The first meeting for the organization of the MedicalSociety of the county of Albany took place on the firstTuesday in July, 1806, but it was adjourned to meet on the 29th instant for that purpose. The day arrived, and there assembled at the old City Hall, in the city of Albany, the following gentlemen: Wilhelmus Mancius, Hunloke, Woodruff, William McClelland, John G. Knauff, Caleb Gauff, Augustus Harris, Joseph W. Hageman, Cornelius Vrooman, Jr., Alexander G. Fonda, and Charles D. Townsend. The event was one of importance; it was to organize an institution which was to continue, they knew not how many years or through how many generations. By the precedence of years, the position of presiding ofiicer fell upon Wilhelmus Mancius, a position that his venerable and dignified appearance was well suited to maintain. Dr. Mancius was elected to assume the chair, and to announce the meeting ready for organization.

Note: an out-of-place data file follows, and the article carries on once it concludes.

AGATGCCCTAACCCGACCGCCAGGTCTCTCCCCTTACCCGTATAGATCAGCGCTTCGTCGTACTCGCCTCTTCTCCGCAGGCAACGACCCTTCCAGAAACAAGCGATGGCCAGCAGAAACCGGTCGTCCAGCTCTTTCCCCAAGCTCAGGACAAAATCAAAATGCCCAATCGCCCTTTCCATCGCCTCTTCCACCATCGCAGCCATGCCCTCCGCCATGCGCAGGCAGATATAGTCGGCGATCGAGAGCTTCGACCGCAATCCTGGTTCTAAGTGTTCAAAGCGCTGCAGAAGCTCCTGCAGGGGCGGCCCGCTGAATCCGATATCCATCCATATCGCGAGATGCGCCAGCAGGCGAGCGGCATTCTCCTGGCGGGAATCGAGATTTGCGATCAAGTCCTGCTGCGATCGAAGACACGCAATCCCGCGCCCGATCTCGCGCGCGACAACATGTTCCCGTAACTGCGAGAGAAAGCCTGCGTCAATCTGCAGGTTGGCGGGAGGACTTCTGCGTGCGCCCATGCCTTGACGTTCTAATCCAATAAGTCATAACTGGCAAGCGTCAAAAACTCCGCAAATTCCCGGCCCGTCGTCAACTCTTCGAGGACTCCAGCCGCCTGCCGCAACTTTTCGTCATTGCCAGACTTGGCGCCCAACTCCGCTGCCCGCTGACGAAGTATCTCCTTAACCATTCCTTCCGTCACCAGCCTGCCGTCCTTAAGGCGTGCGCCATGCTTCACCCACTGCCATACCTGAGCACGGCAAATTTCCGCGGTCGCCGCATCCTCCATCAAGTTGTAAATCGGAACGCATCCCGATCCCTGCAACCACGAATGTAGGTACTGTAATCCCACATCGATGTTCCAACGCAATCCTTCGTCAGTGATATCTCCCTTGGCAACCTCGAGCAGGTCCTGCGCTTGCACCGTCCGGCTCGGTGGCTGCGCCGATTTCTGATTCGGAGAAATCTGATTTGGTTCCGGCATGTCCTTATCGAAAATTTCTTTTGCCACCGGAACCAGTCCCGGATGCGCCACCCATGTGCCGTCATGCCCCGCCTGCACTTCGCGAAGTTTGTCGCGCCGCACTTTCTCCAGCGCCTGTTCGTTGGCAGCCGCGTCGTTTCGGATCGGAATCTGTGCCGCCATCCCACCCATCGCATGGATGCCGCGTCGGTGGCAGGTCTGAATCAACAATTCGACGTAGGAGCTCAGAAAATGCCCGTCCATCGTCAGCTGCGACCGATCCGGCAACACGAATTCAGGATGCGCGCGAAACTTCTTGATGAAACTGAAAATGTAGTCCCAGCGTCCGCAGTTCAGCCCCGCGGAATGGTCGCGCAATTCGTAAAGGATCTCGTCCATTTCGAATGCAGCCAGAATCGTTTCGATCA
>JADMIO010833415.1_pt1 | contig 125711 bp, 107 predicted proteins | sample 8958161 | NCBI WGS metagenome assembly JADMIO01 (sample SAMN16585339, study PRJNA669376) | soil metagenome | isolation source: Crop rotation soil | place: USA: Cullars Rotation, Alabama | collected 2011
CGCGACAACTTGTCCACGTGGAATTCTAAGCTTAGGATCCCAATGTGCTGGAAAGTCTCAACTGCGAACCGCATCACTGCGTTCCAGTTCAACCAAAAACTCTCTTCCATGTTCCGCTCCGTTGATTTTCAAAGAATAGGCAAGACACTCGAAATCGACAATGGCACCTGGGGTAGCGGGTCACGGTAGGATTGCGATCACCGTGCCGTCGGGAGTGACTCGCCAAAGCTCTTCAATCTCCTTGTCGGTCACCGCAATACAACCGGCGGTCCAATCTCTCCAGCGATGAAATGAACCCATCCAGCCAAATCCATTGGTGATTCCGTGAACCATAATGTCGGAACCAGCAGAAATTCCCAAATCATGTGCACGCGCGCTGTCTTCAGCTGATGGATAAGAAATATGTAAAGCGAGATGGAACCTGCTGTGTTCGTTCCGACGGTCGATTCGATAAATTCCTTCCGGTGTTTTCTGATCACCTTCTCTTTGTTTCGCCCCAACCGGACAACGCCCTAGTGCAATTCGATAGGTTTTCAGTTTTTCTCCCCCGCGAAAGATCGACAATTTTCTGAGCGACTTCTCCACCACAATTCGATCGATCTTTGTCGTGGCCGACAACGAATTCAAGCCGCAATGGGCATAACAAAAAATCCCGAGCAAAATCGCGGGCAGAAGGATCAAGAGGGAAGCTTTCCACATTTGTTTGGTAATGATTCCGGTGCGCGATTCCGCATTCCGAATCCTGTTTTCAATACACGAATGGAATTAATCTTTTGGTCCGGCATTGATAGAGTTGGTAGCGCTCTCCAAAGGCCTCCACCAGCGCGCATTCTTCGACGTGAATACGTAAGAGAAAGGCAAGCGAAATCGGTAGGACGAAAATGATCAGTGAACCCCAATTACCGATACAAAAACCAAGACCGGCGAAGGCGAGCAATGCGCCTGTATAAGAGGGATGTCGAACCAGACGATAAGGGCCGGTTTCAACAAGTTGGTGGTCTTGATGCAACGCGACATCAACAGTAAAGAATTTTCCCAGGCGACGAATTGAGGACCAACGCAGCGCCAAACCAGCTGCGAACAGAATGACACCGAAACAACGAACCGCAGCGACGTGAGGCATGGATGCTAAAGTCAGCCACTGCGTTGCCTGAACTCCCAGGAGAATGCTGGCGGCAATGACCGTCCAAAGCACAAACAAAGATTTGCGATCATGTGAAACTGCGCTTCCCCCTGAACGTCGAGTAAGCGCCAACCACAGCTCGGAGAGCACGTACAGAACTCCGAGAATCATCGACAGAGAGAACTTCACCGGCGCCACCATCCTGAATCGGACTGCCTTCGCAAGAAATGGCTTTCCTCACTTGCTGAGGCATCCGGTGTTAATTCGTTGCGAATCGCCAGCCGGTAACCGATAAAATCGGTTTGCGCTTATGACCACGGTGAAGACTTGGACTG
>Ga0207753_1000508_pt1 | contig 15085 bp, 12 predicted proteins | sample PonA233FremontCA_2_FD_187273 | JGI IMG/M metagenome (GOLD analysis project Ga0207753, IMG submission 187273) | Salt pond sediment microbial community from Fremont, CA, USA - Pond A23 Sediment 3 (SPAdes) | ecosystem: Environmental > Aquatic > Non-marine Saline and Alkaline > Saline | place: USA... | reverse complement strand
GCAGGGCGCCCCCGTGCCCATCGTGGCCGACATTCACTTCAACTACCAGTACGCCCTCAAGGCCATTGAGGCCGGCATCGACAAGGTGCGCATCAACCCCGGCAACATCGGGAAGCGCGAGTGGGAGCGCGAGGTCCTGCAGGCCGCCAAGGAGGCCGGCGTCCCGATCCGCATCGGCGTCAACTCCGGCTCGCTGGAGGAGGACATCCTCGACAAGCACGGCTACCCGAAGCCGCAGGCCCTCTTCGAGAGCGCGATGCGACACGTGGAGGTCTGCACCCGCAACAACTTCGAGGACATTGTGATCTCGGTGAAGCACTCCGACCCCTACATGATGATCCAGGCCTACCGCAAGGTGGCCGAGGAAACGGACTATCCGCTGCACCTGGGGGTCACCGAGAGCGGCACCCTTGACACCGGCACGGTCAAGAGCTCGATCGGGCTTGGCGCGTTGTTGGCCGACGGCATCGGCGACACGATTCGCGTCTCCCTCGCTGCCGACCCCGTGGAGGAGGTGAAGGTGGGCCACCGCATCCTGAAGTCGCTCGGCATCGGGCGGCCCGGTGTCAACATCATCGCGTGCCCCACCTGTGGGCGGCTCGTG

Wilhelmus Mancius was born in Ulster county, New York, in September, 1738. His father was George Wilhelmus Mancius, a native of Holland, who had emigrated to America and was a minister in the Reformed Dutch Church in America, and who combined with his gospel ministrations what was not then uncommon, some knowledge of the healing art, which he practiced among the people of his charge. Wilhelmus probably studied the classics under the care of his father, as he did also his medical profession. The Dutch language was his mother tongue, though he spoke the German fluently, and the English with at least a strong Dutch accent. He must have begun the study of medicine about the year 1758, when he was twenty years of age. It is impossible now to define just what might then have been regarded as a medical education; and in comparison with the present, a just estimate can scarcely be made. There were no medical schools in the country, and for a student in a retired town no possible facility for acquiring any practical knowledge of anatomy. A student could therefore have no adequate idea of the vital organs in health, or as changed by the process of disease. Diseases of the heart and lungs could not be distinguished by either auscultation or percussion. Nothing was known of the normal or diseased sounds of these organs. The pharmacy was as rude as the means of diagnosis. What might have been observed of the medicinal properties of a few indigenous plants comprised for the most part all that was available in the materia medica. To watch therefore the progress of disease, and to administer a few comparatively harmeless remedies must have constituted the office of the physician; and he became skillful and renowned only as he exercised the shrewdness of observation, and made his experience his guide. Surgery was rude and simpie. There was not the necessity for the high degree of surgical art that now exists. There were no terrible railroad disasters to mutilate human bodies, no steam engines to explode, or complicated machinery to tear into shreds and crush human limbs. And the art of war had not created implements of the present intense refinement of destruction and mutilation, which the healing and mechanical arts have come forth so nobly, with equal genius and skill to repair.